Triclosan is a harmful antibacterial agent, found in toothpastes, soaps, wipes, clothes, etc. It is mostly used in toothpastes and accumulates in toothbrush bristles, according to scientists. This means that your exposure to triclosan can continue even when you change your toothpaste to a non-triclosan one.
Triclosan is now banned in the Unites States in soaps, wipes and gels. However, it is still allowed in toothpaste as it has anti-inflammatory quality, which helps in reducing gum inflammation, cavities and plaque, said lead researcher, Baoshan Xing, professor of environmental chemistry, University of Massachusetts.
Previous researches indicated that triclosan can interrupt hormones in humans and animals. Researchers also claim that it may lead to antibiotic resistance and can harm the marine life.
In the research, Xing’s team simulated brushing the tooth with 22 toothbrushes using a range of toothpastes. The study reported that the accumulation of triclosan on these brushes is 7 to 12 doses of the amount used per brushing.
According to the study, toothbrushes with “tongue cleaners” and “polishing cups” are generally made out of elastomers – a viscoelastic polymer – that absorb the maximum amount of triclosan. During the stay, when the researchers switched to a different toothpaste with no triclosan while keeping the same brushes, the toothbrushes continually released the chemical for 2 weeks.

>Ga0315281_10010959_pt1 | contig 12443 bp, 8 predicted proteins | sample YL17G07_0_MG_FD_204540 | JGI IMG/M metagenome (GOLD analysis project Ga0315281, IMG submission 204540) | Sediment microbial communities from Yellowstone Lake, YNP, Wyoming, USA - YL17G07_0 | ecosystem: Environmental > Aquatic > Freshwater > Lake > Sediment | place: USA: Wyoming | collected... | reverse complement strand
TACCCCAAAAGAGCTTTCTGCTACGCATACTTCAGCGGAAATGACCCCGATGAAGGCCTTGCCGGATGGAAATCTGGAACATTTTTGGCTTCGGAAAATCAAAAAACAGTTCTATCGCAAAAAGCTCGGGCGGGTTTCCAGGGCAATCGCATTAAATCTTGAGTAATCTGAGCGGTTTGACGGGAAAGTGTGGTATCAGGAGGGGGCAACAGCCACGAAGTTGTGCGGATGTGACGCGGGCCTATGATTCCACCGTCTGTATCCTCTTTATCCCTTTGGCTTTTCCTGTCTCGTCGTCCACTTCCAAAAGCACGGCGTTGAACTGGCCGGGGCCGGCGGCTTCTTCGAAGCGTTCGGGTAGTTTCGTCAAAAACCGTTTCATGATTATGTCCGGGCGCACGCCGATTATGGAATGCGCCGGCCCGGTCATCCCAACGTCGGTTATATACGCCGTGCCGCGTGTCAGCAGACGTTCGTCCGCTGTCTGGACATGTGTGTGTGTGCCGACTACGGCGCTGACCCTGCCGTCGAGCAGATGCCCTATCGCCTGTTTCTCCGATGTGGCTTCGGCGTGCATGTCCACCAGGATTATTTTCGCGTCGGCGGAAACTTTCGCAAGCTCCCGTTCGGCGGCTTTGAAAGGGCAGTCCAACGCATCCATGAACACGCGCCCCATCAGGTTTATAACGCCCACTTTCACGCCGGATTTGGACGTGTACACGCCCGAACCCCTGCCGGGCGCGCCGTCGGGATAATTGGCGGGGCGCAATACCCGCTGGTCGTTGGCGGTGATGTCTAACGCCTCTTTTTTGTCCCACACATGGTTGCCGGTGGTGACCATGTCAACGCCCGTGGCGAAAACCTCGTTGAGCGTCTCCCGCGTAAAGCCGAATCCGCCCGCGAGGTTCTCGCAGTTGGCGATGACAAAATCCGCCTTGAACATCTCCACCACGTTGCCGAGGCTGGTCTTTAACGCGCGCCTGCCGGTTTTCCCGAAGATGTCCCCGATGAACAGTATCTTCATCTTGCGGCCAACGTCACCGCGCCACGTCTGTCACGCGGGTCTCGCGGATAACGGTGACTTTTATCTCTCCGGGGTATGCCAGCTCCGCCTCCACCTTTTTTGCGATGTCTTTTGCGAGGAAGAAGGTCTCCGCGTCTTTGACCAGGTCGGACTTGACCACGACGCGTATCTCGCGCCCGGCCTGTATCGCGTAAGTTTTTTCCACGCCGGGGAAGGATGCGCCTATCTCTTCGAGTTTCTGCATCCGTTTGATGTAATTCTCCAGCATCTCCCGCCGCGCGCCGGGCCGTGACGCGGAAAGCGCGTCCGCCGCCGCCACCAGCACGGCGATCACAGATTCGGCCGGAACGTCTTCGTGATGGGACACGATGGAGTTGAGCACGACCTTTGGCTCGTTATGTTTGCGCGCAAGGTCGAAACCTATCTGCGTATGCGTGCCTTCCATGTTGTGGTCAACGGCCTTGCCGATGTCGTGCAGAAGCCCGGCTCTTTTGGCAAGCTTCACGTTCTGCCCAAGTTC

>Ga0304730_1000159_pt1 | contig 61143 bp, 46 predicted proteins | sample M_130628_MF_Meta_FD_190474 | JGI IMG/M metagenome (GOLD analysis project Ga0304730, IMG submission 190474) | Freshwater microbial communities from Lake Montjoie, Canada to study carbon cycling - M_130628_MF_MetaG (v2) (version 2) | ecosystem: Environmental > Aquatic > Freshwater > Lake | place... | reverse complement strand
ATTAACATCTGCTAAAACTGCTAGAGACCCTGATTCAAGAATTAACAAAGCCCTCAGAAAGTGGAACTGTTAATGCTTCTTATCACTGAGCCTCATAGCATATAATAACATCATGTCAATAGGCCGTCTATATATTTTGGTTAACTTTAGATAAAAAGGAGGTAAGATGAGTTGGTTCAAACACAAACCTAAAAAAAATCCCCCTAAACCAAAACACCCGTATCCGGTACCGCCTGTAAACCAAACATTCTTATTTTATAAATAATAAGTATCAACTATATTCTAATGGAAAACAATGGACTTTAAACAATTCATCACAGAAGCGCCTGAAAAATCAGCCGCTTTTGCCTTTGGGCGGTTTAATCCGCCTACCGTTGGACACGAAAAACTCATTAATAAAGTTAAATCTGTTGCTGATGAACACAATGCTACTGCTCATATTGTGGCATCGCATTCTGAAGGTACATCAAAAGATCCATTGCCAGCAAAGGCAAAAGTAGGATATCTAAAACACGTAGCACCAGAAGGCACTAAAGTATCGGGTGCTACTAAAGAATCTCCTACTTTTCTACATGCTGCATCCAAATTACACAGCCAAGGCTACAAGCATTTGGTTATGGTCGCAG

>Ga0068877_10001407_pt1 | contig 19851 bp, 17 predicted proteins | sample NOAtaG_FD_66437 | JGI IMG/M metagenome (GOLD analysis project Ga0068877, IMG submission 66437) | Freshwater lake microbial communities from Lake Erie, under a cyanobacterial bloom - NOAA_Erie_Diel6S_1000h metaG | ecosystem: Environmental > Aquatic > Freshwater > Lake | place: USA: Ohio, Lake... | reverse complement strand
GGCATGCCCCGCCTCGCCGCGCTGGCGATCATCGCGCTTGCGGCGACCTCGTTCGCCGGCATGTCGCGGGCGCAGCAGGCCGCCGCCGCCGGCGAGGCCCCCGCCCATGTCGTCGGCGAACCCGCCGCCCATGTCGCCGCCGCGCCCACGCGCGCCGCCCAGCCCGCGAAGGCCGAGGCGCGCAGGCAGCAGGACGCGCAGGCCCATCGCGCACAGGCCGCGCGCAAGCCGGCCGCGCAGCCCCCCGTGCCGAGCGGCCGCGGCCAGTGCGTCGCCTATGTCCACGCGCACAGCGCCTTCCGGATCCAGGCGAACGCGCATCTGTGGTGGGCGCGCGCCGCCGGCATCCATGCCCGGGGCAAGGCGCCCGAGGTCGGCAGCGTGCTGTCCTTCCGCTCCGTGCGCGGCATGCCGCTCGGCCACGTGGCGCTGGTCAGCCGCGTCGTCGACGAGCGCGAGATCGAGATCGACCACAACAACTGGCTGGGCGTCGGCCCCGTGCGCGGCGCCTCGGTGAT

The American Chemical Society said that in addition to extended exposure of triclosan, this chemical gets into the environment when used brushes are thrown away.
The U.S. Food and Drug Administration (FDA) banned the use of triclosan in antiseptic washes as it could be risky and also because there is no strong evidence to prove that it is more effective in killing germs than soap and water. However, triclosan still finds application in cookware and clothing as for these, no FDA approval is required.